SciELO - Scientific Electronic Library Online

vol.70 issue4Fixed dilated pupil (Urrets-Zavalia syndrome) after deep lamellar keratoplastyDiagnosis and therapy of anterior lenticonus author indexsubject indexarticles search
Home Pagealphabetic serial listing  

Services on Demand




Related links


Revista Brasileira de Oftalmologia

Print version ISSN 0034-7280

Rev. bras.oftalmol. vol.70 no.4 Rio de Janeiro July/Aug. 2011 



Polypoidal choroidal vasculopathy causing cystoid macular edema and the response to Ranibizumb intravitreal treatment


Vasculopatia coroidiana polipoidal causando edema macular cistóide e a resposta ao tratamento com Ranibizumab



Miguel Hage AmaroI; Aaron Brock RollerII; Cesar Tavares Pereira dos Santos MottaIII; Mario Martins dos Santos MottaIV

IMD, Instituto de Olhos e Laser de Belém (PA), Brazil
IIDepartment of Ophthalmology, Iowa University, Iowa city USA
IIIResident Universidade do Rio de Janeiro UNIRIO - Rio de Janeiro (RJ), Brazil
IVProfessor, Universidade do Rio de Janeiro UNIRIO - Rio de Janeiro (RJ), Brazil

Corresponding author address




PURPOSE: To report a polypoidal vascular choroidopathy clinical case causing cystoid macular edema and the response to Ranibizumab intravitreal treatment.
METHODS: A 62-year old caucasian woman was referred by her comprehensive ophthalmologist for retinal avaliation. On presentation best corrected visual acuity was 20/100 in the left eye and 20/20 in right eye.Anterior segment examination was unremarkable in both eyes. Clinical examination and FA on the left eye demonstrated numerous small drusen and a cystoid macular edema due leakage from any polips in justapapilar region and from polips in the superior arcade vascular region and subretinal fluid and cystic change in the OCT.The right eye had FA normal. The patient refused to submitt a ICGV angiography. The patient was treated by intravitreal ranibizumab injections in the left eye every 4 weeks, 3 injections ,three months.
RESULTS: The patient showed resolution both of cystic change and subretinal fluid in the OCT, and the visual acuity in the six months follow-up improved to 20/25. The patient was followed by 18 months at this time and the visual acuity remained stable 20/25.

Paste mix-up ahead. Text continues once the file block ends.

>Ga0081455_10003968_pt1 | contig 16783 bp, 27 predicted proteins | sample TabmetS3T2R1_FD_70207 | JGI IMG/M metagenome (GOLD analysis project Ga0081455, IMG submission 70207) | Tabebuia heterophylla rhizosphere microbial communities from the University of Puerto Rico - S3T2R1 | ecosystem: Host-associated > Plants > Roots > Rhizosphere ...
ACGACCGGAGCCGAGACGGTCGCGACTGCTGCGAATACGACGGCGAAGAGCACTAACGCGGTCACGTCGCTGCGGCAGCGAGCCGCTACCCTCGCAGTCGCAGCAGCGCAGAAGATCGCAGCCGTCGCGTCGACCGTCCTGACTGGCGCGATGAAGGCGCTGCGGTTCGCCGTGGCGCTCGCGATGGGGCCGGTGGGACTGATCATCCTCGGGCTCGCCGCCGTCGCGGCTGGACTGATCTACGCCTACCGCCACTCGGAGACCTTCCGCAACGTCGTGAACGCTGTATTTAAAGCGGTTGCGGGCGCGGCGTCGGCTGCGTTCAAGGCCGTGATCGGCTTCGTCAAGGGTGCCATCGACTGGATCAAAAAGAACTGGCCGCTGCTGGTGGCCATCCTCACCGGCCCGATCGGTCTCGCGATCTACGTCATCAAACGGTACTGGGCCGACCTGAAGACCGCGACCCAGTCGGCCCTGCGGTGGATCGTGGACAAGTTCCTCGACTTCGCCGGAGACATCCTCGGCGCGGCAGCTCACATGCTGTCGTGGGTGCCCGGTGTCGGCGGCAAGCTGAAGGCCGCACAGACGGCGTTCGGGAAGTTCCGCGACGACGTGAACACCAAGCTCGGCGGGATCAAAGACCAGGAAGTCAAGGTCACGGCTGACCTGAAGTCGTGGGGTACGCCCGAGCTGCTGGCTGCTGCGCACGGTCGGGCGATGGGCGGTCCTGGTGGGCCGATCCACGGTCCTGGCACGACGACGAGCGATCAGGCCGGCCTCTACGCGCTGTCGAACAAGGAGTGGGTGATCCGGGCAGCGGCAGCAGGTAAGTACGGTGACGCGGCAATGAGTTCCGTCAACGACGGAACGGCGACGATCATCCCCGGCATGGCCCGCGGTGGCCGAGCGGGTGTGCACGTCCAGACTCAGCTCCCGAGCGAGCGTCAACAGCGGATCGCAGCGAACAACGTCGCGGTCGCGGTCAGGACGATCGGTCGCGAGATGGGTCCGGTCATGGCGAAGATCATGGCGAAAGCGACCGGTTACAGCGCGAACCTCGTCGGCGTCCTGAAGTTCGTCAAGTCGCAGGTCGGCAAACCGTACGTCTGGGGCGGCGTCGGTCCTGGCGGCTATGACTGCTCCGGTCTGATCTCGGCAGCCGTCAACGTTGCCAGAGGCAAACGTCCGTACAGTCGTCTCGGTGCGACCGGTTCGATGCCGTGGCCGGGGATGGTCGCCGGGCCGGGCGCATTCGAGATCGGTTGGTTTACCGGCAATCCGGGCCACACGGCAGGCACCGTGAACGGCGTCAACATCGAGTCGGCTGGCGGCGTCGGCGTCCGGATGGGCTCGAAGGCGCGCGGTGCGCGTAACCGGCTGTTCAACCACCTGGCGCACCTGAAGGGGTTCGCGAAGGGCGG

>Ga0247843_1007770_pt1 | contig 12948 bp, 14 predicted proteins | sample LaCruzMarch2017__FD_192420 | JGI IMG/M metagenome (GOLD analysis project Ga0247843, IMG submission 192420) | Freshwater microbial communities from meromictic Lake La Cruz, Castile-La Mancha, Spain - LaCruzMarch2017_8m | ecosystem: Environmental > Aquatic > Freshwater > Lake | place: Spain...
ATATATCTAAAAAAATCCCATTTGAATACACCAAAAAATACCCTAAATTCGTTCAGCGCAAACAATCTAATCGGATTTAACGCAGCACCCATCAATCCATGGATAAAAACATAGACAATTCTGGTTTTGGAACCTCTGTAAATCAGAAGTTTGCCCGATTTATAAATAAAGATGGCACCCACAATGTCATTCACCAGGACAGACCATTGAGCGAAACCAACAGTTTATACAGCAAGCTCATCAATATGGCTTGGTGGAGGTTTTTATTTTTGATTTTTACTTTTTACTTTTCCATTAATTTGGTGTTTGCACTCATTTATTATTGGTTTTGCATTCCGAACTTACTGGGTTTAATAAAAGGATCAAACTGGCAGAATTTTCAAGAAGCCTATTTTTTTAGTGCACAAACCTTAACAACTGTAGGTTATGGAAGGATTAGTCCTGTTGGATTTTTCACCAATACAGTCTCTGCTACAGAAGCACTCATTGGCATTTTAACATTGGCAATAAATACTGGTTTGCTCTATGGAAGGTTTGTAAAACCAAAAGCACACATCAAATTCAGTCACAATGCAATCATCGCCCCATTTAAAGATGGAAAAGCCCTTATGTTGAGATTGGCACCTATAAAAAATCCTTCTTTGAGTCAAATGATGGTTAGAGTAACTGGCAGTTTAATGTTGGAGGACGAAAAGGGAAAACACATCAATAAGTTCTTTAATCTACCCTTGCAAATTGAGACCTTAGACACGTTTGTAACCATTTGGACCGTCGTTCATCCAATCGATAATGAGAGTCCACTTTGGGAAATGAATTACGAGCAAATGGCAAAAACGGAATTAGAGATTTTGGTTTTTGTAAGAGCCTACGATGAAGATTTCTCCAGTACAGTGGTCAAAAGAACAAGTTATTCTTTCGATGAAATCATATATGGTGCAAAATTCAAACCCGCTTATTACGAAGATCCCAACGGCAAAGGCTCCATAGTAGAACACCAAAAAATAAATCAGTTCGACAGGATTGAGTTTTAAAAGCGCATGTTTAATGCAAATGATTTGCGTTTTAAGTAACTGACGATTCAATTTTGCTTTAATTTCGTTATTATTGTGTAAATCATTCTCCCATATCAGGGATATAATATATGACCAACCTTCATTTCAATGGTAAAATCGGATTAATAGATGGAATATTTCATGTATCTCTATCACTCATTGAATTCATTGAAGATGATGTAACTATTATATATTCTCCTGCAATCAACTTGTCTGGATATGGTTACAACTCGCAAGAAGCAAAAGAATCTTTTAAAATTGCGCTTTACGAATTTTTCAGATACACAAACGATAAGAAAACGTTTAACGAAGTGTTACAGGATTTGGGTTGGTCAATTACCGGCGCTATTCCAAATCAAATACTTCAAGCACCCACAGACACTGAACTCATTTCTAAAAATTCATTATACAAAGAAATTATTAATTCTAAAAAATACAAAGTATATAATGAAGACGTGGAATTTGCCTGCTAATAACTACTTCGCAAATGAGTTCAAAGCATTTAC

CONCLUSION: We reported a patient case of cystoid macular edema from a polypoidal choroidal vaculopathy that responded well to ranibizumab intravitreal injection as monotheraphy with disappearance of the initial subretinal fluid and cystic change in OCT follow-up and stop the polips.

Keywords: Choroid diseases/drug therapy; Polypoidal choroidal vasculopathy /drug therapy Macular edema/etiology; Injections; Antibodies, monoclonal/therapeutic use; Case report


OBJETIVO: Relatar um caso de paciente com Vasculopatia coroidiana polipoidal com edema macular cistóide e a resposta ao tratamento com Ranibizumab intravítrea como monoterapia
MÉTODOS: Uma paciente com 62 anos foi referida por seu oftalmologista para avaliação retiniana . Apresentava acuidade visual com correção de 20/100 no olho esquerdo e 20/20 no olho direito. A avaliação do segmento anterior era normal em ambos os olhos. No exame de fundo de olho e retinografia fluoresceínica apresentava numerosas drussas pequenas e edema macular cistóide devido a vazamentos de alguns pólipos vasculares coroidianos na arcada vascular superior e ainda fluido sub-retiniano e alteração cística no OCT . O olho direito apresentava angiografia fluoresceínica da retina e OCT normais.A paciente recusou-se a se submeter a vídeoangiografia com indocianina verde. A paciente foi tratada com injeção intravítrea de Ranibizumab como monoterapia, sendo uma injeção a cada quatro semanas, três injeções em três meses.
RESULTADOS: A paciente apresentou resolução da alteração cística e do fluido sub-retiniano, ambos presentes no OCT prévio ao tratamento no olho esquerdo. A acuidade visual melhorou para 20/25 após 6 meses de tratamento. A paciente permanence com acuidade visual estável de 20/25 após 18 meses de acompanhamento.
CONCLUSÃO: Reportamos um caso de paciente com edema macular cistóide originada da vasculopatia coroidiana polipoidal que respondeu ao tratamento com Ranibizumab intravítrea, como monoterapia com desaparecimento do fluido sub-retiniano e da alteração cística no OCT tendo cessado o vazamento dos pólipos que eram a causa do edema macular cistóde.

Descritores: Doenças da coróide/quimioterapia; Vasculopatia polipoidal coroidiana/quimioterapia; Edema macular/etiologia; Injeções; Anticorpos monoclonais/uso terapêutico; Relato de caso




Polypoidal choroidal vasculopathy (PCV) is a designation coined by Yannuzzi to describe a distinct exudative macular disorder causing recurrent and multiple detachments of the retinal pigment epithelium(1,2). These are typically serosanguineous and neurosensory retinal detachments, secondary to bleeding and leakage from polypoidal choroidal vascular lesions(1,2).

PCV is characterized by an inner choroidal vascular network of vessels, ending in an aneurysmal bulge or outward projection, visible clinically as a reddish-orange, spheroid, polyp-like(1,2).

PCV lesions have been seen in patients of many different racial backgrounds, but are known to selectively affect patients of more pigmented races(3). PCV lesions are found in 23-55% of patients with presumed neovascular age-related macular degeneration (AMD) in Asian countries; in patients of Caucasian origin, PCV lesions have been found in roughly 8-13% of patients with presumed neovascular AMD(3). Initially, this disease was described as "posterior uveal bleeding syndrome"(4,5) and later as "multiple recurrent retinal pigment epithelium detachment"(6,7).